Two weeks ago, the Health Department announced that fentanyl is increasingly found in cocaine-related overdose deaths. The Department also issued a Health Advisory to 40,000 medical professionals with information on how to educate patients, particularly those who may use cocaine occasionally, about this increased overdose risk. According to the Epi Data Brief, in 2016, 97 percent of overdose deaths in New York City involved more than one substance, with more than eight in ten overdose deaths involving an opioid. Heroin was found in 751 (55 percent) of all overdose deaths, making it the most common substance involved in overdose deaths; fentanyl was found in 44 percent of all overdose deaths.

Epi Data Brief highlights

  • In 2016, the rate of overdose deaths involving any substance was highest among Staten Island residents (31.8 per 100,000), increasing 66 percent from 2015.
  • The Bronx had the second highest rate (28.1 per 100,000) but had the largest number (308) of overdose deaths. South Bronx residents had the city’s highest rate of drug overdose (37.1 per 100,000 New Yorkers).
  • Opioid analgesics, excluding fentanyl, were involved in 241 (18 percent) of overdose deaths in 2016.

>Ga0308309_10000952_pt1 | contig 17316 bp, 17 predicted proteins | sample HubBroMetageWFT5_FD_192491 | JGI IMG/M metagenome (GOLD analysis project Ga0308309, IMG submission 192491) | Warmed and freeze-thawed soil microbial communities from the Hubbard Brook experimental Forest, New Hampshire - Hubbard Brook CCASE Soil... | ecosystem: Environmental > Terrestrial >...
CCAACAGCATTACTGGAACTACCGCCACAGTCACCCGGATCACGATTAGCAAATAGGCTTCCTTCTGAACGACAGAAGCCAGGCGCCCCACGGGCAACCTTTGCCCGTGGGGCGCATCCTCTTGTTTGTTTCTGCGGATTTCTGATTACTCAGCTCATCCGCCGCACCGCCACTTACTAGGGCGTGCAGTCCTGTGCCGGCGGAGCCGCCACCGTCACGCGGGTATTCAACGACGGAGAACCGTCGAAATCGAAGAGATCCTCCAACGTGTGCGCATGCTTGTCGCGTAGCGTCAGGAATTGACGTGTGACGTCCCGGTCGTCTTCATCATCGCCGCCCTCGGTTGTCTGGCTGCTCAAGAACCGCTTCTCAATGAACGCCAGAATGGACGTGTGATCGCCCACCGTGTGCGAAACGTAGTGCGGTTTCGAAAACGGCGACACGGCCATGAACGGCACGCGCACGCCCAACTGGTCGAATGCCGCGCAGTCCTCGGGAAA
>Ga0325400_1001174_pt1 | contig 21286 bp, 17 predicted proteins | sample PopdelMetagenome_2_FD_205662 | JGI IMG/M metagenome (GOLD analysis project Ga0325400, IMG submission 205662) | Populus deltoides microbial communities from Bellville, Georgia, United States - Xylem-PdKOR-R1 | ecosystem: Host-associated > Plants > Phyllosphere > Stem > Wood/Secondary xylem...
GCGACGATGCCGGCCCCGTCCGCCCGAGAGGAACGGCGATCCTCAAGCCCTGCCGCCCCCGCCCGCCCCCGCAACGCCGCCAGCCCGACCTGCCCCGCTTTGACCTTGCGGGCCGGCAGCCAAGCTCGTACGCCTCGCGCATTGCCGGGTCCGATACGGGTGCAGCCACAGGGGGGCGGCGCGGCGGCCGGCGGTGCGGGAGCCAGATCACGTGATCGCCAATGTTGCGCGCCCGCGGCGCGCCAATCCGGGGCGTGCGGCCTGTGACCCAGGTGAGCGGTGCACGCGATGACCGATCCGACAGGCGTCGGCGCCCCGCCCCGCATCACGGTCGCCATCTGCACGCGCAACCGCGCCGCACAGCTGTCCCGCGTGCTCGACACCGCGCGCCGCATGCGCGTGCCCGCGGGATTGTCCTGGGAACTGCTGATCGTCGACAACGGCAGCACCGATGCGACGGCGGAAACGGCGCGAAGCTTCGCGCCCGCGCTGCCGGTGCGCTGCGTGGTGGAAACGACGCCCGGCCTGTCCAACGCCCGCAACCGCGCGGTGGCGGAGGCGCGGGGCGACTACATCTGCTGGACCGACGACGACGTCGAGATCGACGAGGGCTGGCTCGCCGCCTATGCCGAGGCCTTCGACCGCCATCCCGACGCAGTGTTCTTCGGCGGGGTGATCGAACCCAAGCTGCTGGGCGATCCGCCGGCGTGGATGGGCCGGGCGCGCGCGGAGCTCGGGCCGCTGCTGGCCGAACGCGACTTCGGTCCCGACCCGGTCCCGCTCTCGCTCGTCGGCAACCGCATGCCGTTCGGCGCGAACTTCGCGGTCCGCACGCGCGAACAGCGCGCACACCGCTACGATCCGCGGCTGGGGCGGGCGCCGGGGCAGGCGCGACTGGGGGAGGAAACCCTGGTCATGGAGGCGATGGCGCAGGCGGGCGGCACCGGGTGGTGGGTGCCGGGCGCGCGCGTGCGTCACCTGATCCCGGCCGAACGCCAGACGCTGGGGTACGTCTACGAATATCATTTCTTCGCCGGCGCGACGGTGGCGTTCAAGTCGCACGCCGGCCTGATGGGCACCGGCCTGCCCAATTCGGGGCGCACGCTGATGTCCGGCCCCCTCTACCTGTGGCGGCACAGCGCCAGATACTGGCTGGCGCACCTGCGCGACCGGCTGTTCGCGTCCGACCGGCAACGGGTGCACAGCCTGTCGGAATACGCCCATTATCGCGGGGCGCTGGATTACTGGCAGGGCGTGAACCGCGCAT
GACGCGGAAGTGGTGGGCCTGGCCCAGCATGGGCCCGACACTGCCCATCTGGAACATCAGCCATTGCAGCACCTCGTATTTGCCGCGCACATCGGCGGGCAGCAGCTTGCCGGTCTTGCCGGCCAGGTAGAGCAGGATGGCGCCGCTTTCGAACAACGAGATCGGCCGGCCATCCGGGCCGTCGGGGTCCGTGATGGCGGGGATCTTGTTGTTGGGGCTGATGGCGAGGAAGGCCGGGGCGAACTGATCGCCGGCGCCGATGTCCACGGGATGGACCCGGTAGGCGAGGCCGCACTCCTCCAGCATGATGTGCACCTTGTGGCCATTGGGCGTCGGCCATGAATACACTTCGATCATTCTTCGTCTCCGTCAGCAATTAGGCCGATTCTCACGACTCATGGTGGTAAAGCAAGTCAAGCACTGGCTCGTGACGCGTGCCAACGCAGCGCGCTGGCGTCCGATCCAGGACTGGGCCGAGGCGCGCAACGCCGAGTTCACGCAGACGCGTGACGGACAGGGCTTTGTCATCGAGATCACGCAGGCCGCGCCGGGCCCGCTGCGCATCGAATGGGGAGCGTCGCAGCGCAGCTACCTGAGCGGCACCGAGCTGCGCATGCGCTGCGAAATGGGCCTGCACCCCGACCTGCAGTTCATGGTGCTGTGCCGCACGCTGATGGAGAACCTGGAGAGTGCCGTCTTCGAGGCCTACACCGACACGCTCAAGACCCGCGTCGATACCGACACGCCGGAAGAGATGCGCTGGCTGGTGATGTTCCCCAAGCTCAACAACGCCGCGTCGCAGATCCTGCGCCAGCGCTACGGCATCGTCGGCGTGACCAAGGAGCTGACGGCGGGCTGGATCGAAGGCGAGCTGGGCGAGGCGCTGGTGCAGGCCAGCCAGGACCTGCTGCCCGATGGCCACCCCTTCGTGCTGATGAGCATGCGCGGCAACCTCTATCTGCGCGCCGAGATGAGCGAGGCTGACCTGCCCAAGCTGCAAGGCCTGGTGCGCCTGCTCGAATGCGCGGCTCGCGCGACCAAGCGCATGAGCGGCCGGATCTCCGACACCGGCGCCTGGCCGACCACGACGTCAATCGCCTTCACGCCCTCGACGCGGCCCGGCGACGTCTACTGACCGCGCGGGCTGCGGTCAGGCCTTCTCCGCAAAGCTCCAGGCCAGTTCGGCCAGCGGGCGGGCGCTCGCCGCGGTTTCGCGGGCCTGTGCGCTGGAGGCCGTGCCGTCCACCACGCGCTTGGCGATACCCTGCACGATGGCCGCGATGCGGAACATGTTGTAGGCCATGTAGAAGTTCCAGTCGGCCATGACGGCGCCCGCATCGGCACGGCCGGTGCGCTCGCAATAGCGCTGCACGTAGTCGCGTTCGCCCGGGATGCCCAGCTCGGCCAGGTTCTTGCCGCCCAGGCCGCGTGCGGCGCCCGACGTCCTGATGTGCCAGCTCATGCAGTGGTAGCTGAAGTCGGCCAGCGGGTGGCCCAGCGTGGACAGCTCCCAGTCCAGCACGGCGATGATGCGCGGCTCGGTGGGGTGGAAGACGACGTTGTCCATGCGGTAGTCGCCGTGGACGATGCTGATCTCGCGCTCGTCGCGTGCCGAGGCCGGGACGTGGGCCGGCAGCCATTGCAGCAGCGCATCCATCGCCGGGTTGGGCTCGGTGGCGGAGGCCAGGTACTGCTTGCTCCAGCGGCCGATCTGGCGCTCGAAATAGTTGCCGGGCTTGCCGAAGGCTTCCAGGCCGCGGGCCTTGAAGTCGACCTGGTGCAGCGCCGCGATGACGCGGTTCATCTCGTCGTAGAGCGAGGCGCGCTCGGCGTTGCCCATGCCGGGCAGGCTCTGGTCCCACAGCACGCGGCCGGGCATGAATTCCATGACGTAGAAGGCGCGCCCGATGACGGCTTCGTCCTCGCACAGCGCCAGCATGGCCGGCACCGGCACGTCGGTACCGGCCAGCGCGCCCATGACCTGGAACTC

• Nearly three quarters (72 percent) of all overdose deaths involved heroin and/or fentanyl (14.2 per 100,000 residents) in 2016.
  • From 2015 to 2016, rates of overdoses involving heroin and/or fentanyl increased among all demographic groups.
  • In 2016, the rate was highest among White New Yorkers compared with Latino and Black New Yorkers (18.9 vs. 16.9 and 12.3 per 100,000, respectively).

“The number of overdose deaths continues to skyrocket, leaving our families and our communities reeling,” said Assemblymember Linda B. Rosenthal (D/WF-Manhattan), Chair of the New York State Assembly Committee on Alcoholism and Drug Abuse. “I will soon be introducing legislation to legalize safer consumption sites in New York, to ensure that individuals struggling with substance use disorder have a safe space with quick access to naloxone, and experts who can reverse an overdose and provide recovery counseling and other lifesaving supports. We owe it to our families to try to use every harm reduction tool at our disposal to save lives.”

Opioid overdose deaths are preventable. The Health Department funds regular naloxone trainings, which teach New Yorkers to recognize the signs of an overdose and respond by calling 911 and administering naloxone. The trainings are free, and all participants receive a free naloxone kit. Treatment with methadone or buprenorphine can also reduce risk of overdose.